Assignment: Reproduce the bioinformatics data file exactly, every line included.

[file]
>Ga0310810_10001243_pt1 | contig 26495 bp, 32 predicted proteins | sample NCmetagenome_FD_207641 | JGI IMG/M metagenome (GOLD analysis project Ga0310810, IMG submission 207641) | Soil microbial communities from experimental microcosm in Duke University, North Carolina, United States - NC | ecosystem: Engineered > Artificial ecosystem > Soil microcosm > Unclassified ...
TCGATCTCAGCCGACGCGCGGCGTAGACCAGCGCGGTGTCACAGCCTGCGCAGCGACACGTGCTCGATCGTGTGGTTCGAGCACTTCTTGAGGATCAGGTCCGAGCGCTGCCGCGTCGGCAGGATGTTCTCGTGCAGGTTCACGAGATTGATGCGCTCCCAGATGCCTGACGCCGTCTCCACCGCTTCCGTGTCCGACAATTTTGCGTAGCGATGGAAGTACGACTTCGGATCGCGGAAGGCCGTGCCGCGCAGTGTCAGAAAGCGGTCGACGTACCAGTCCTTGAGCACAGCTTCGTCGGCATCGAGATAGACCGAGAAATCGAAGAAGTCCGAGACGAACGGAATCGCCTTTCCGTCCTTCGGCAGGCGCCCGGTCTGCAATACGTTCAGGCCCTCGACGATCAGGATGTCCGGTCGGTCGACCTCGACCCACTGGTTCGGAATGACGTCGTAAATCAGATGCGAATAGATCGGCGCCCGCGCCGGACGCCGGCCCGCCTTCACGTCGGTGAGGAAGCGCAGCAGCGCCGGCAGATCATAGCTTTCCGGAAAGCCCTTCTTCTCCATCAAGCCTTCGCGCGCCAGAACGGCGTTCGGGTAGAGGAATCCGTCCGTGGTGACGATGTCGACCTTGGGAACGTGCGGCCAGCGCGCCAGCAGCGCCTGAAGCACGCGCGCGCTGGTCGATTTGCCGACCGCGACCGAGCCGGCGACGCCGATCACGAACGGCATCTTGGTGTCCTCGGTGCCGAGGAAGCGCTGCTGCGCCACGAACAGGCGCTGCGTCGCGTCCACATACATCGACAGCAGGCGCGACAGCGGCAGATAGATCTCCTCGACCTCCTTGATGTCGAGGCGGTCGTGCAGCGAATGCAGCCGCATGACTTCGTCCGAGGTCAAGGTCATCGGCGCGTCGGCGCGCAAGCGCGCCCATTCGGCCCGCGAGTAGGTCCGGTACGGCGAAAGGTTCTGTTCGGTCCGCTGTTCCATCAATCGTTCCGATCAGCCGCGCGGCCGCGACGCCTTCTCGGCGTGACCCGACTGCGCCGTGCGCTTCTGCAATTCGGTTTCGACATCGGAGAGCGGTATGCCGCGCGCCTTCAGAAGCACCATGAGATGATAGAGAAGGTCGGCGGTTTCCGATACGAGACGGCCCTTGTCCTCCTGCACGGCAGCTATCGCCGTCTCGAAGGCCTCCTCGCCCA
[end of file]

>Ga0310810_10001243_pt1 | contig 26495 bp, 32 predicted proteins | sample NCmetagenome_FD_207641 | JGI IMG/M metagenome (GOLD analysis project Ga0310810, IMG submission 207641) | Soil microbial communities from experimental microcosm in Duke University, North Carolina, United States - NC | ecosystem: Engineered > Artificial ecosystem > Soil microcosm > Unclassified ...
TCGATCTCAGCCGACGCGCGGCGTAGACCAGCGCGGTGTCACAGCCTGCGCAGCGACACGTGCTCGATCGTGTGGTTCGAGCACTTCTTGAGGATCAGGTCCGAGCGCTGCCGCGTCGGCAGGATGTTCTCGTGCAGGTTCACGAGATTGATGCGCTCCCAGATGCCTGACGCCGTCTCCACCGCTTCCGTGTCCGACAATTTTGCGTAGCGATGGAAGTACGACTTCGGATCGCGGAAGGCCGTGCCGCGCAGTGTCAGAAAGCGGTCGACGTACCAGTCCTTGAGCACAGCTTCGTCGGCATCGAGATAGACCGAGAAATCGAAGAAGTCCGAGACGAACGGAATCGCCTTTCCGTCCTTCGGCAGGCGCCCGGTCTGCAATACGTTCAGGCCCTCGACGATCAGGATGTCCGGTCGGTCGACCTCGACCCACTGGTTCGGAATGACGTCGTAAATCAGATGCGAATAGATCGGCGCCCGCGCCGGACGCCGGCCCGCCTTCACGTCGGTGAGGAAGCGCAGCAGCGCCGGCAGATCATAGCTTTCCGGAAAGCCCTTCTTCTCCATCAAGCCTTCGCGCGCCAGAACGGCGTTCGGGTAGAGGAATCCGTCCGTGGTGACGATGTCGACCTTGGGAACGTGCGGCCAGCGCGCCAGCAGCGCCTGAAGCACGCGCGCGCTGGTCGATTTGCCGACCGCGACCGAGCCGGCGACGCCGATCACGAACGGCATCTTGGTGTCCTCGGTGCCGAGGAAGCGCTGCTGCGCCACGAACAGGCGCTGCGTCGCGTCCACATACATCGACAGCAGGCGCGACAGCGGCAGATAGATCTCCTCGACCTCCTTGATGTCGAGGCGGTCGTGCAGCGAATGCAGCCGCATGACTTCGTCCGAGGTCAAGGTCATCGGCGCGTCGGCGCGCAAGCGCGCCCATTCGGCCCGCGAGTAGGTCCGGTACGGCGAAAGGTTCTGTTCGGTCCGCTGTTCCATCAATCGTTCCGATCAGCCGCGCGGCCGCGACGCCTTCTCGGCGTGACCCGACTGCGCCGTGCGCTTCTGCAATTCGGTTTCGACATCGGAGAGCGGTATGCCGCGCGCCTTCAGAAGCACCATGAGATGATAGAGAAGGTCGGCGGTTTCCGATACGAGACGGCCCTTGTCCTCCTGCACGGCAGCTATCGCCGTCTCGAAGGCCTCCTCGCCCA